I owe $26,000 in unsecured credit card debt, plus $6,000 in medical bills from 2008 and 2009. 6 months ago, I turned the $26,000 over to Freedom Debt. Of course, they are taking their fee out first, they have negotiated and settled one $1,700 account for about half.
The last payment goes out to that creditor November 5. Regarding the others, it is apparent they are not going to negotiate until there is money in my account to negotiate with. I just received a call from an attorney requesting I phone them regarding a debt. Freedom Debt says “Do not call your creditors, that will compromise the negotiating.”
My friend, also with Freedom Debt, has been summoned to court over a $17,000 debt to Chase, and they offered $10,000 settlement payable immediately, or a $17,000 settlement, payable in ridiculous terms.
Do you think it is prudent for me to contact my creditors and begin my own negotiations or at least start paying them back for the last 6 months? I do not have any money to send them full settlements, nor even half of the balance. Would creditors listen to little old me in my request to have interest reduced, eliminated, and accept me catching up my past 6 month balances over the next 3 months? Thank you for your help so much!
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This is unfortunately a common situation. Here is the problem.
You have made arrangements and paid high fees with Freedom Debt to make an effort in settling your debts. In the meantime I assume you are sending your money to Freedom Debt instead of to your creditors. By doing that you are clearly in default on your creditor agreements and the creditors can avail themselves of all remedies under the law, including suing you. The fact you are working with a debt settlement company and sending your money there is not a defense.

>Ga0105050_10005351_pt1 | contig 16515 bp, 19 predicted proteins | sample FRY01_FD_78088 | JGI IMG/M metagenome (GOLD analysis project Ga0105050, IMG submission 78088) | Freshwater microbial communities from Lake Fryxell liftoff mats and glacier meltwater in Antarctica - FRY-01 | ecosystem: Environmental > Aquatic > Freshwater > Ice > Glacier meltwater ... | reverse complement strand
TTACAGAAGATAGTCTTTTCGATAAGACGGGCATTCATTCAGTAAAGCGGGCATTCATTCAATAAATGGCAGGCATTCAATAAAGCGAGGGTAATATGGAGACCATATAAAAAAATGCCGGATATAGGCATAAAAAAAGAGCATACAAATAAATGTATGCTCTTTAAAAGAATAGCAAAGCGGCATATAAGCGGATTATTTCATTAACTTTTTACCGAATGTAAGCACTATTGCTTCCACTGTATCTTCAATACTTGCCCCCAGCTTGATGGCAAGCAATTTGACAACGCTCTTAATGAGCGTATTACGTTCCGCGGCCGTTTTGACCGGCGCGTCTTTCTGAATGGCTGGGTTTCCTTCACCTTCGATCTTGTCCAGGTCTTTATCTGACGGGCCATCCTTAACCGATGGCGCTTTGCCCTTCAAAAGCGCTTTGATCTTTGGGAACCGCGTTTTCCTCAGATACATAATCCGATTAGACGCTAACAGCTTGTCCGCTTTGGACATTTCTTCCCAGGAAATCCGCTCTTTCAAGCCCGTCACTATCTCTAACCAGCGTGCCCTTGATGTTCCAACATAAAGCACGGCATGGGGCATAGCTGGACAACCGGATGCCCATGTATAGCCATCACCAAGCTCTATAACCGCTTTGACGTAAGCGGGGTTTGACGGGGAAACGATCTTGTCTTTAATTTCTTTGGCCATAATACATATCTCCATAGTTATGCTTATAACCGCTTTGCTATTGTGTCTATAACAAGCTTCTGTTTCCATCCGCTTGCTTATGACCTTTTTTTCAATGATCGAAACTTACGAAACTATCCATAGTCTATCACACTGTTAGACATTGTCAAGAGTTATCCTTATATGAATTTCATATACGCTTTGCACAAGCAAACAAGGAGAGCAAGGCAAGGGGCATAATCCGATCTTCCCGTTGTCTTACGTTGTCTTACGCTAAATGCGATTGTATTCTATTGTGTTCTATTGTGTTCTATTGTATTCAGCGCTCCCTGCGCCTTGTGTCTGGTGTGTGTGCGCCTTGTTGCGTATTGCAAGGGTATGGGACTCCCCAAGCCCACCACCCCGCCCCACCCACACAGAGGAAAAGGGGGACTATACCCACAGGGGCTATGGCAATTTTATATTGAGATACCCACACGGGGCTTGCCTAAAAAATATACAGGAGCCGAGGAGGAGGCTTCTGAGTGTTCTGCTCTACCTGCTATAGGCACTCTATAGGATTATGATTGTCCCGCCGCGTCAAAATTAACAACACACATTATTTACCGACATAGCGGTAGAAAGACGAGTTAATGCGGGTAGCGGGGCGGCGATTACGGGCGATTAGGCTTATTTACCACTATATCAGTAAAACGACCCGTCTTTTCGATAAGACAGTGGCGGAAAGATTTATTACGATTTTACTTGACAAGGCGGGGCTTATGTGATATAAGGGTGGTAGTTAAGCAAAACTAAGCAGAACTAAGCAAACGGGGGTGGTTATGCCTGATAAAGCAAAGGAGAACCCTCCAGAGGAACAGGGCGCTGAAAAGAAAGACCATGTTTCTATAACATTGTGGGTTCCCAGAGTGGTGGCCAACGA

All this time, your credit report is getting worse and worse. The accounts are showing up as delinquent and the settlements still leave a residual amount of debt that will show as a bad debt for the next seven years.
I don’t know if the person that called you was an attorney or a collector posing as an attorney. And the reason Freedom Debt probably does not want you to call is so you don’t make a promise you can’t pay or will pay them instead of sending payments to Freedom Debt.
All I can tell you for certain is that if you are in default the creditor has the right to sue you at any time, no matter who you are working with, the exception is a bankruptcy attorney. It is up to you if you want to call this person back, it is your debt and your responsibility.
If ever there was a slippery slope, I think this is it. You pay a debt settlement company for services, you don’t have the lump-sum money to settle, and before you can save years of money to settle you get sued and lose. In the meantime your credit is shot and gets worse, collections continues and life does not improve.
My opinion is that bankruptcy is a much better approach than monthly payment debt settlement programs. Bankruptcy blocks and stops all law suits, it gives you legal protection, it is much cheaper than debt settlement, and it let’s you start your life over now.
Karen, I think you owe it to yourself to find a local bankruptcy attorney you like, make an appointment, and go in and discuss what advantages bankruptcy might offer you. Only then, with that legal advice, will you be able to make informed and educated decisions about which path is right for you.
Please update me on your progress by posting updates here in the comments section of your question. I’m very interested in how this works out for you.
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If you have a credit or debt question you’d like to ask just use the online form. I’m happy to help you totally for free.Freedom Debt Told Me Not to Speak to My Creditor. - Karen by Steve Rhode